Earlier this month ELSPA published its manifesto for 2007, revealing plans to modernise the organisation and work more closely with members.
The move comes less than six months after Paul Jackson took over from Roger Bennett as ELSPA director general. Jackson, who formerly worked at Electronic Arts and has been a member of the ELSPA board for more than 12 years, took on the role in August last year.
Following the recent announcement, GamesIndustry.biz sat down with Jackson to find out more about what needs to change at ELSPA and what challenges the organisation now faces - plus how it will attempt to tackle piracy following the closure of the Evesham office and several investigator redundancies.
full interview here.
When announcing the changes, you stated that ELSPA wants to engage more with the industry. What does this mean?
I think we need to engage more clearly and effectively with our members. The industry has grown rapidly and we need to make sure that we're meeting and talking with everybody - so it's not just the board and I who are deciding what ELSPA does.
We also need to engage much more fully in two areas. Firstly in the political arena - we've started this process but we need to develop it more agressively, not just with Government ministers but with shadow spokespeople and Lib Dem spokespeople.
We need to understand where the political consensus is going and be able to affect the political consensus going forward.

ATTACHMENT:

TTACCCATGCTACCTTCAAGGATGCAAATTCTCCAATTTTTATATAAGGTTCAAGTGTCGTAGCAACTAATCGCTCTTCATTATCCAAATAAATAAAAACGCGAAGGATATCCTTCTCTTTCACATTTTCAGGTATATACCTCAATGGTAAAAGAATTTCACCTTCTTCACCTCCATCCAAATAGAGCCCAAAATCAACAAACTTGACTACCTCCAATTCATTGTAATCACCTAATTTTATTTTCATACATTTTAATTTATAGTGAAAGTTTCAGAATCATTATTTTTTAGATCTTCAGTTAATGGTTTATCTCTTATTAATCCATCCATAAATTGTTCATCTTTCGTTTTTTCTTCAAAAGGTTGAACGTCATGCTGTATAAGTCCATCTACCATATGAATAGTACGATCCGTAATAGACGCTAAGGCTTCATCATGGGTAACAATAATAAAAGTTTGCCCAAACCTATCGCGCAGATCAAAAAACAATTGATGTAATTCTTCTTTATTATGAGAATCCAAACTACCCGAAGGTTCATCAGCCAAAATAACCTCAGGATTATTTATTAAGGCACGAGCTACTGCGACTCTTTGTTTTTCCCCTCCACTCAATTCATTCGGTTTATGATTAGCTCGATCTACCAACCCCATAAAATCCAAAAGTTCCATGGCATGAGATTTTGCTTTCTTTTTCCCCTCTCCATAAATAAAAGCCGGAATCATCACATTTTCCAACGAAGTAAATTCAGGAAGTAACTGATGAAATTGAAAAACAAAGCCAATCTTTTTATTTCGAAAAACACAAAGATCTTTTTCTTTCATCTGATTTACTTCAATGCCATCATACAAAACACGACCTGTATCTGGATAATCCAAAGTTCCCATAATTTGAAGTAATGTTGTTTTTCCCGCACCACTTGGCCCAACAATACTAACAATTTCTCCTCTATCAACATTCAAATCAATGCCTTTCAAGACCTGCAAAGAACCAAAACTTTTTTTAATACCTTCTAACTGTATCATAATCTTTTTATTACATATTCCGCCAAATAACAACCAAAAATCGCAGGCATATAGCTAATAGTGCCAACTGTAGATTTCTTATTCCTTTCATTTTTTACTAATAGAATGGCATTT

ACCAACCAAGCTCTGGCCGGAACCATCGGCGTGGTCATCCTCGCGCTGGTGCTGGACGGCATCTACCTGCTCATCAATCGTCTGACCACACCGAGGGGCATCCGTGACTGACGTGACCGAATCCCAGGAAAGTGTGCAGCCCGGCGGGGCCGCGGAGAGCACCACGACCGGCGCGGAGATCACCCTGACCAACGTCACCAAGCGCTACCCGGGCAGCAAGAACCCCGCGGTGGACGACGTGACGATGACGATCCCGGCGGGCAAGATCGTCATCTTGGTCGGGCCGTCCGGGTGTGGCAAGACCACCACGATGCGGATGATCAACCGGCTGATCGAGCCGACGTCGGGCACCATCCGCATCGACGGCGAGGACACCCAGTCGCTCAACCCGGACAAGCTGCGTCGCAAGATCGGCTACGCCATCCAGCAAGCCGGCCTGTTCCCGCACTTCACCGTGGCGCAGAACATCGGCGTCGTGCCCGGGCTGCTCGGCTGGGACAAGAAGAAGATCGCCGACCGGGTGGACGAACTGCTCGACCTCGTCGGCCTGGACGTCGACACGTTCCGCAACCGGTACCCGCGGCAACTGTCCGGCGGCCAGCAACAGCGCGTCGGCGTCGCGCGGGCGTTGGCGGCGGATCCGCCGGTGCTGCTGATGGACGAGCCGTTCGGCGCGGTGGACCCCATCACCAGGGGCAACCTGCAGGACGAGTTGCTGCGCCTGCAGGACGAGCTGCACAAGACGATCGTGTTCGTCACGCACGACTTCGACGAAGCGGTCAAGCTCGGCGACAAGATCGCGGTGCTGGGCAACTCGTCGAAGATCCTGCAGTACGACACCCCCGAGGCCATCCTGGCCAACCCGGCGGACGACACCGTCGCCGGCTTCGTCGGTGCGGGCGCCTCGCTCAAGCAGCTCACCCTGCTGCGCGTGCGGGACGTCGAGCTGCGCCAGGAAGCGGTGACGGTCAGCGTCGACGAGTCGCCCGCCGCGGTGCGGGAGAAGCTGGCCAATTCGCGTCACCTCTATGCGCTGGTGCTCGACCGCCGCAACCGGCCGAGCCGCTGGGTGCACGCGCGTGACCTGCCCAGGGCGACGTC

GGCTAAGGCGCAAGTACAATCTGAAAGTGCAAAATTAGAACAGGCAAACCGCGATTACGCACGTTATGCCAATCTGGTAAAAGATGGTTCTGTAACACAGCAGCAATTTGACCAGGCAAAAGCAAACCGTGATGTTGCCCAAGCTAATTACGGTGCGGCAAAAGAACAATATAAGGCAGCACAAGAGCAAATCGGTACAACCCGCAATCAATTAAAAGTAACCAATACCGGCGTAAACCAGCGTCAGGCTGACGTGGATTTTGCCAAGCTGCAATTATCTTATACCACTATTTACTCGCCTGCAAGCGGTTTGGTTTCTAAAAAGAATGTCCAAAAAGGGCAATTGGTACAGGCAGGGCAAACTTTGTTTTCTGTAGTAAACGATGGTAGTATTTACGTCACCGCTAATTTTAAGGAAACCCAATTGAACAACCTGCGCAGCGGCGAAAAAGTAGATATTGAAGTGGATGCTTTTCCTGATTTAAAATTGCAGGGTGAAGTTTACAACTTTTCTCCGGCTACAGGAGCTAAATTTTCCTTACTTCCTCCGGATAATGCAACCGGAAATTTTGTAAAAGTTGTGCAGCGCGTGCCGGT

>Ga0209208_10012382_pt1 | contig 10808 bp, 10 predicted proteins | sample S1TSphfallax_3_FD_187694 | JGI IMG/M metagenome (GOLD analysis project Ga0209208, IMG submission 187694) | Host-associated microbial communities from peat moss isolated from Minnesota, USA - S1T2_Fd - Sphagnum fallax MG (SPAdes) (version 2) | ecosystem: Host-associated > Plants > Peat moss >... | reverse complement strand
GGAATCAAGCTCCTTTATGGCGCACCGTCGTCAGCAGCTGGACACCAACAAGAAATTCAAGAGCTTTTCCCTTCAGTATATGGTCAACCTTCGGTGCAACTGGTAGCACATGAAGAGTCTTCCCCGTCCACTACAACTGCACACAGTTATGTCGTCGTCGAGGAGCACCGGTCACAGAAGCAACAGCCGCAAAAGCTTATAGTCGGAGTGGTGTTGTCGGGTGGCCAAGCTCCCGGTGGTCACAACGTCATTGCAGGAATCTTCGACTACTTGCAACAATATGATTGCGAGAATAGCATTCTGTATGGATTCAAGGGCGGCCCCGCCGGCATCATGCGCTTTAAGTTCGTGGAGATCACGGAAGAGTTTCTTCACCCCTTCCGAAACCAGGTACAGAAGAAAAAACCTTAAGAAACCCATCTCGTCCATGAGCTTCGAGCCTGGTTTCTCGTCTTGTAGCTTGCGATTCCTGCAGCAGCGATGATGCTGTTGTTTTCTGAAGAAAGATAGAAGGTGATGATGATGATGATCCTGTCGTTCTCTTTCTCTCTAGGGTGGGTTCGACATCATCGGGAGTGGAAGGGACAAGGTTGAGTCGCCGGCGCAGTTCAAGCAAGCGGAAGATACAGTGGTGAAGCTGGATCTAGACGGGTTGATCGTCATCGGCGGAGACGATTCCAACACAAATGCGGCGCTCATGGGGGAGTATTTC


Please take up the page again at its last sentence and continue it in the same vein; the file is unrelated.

Shaun Woodward, the minister for creative industries and tourism, has been in the news recently saying that we should have a "games academy" to train people up. However, some people in the industry have questioned whether there's a need for such an institution. Where does ELSPA stand?.
At the moment we're seeking opinion within the industry. There's a need to make sure that we have a strong and effective pool of talent to keep our development studios fully staffed - that we have enough talent coming through.
We're not sure what the best way might be of doing that or if there's a consensus about it. So we're trying to understand what the industry consensus is and we're trying to work with Shaun to find out what the best course of action is.
To summarise, what are ELSPA's key goals now? Where does the organisation need to go next?
There are two key things I want to achieve over the next three years. I want to ensure that the agency is fully engaged in all those areas that a mature entertainment industry is engaged. I want to make sure we're engaged in the political debate, the public arena; I want to make sure that we've got strong industry cultural events ns that will enable us to show our full worth.
Secondly, I want to make sure that ELSPA itself is very professionally organised and ready to help support the industry in all of those things.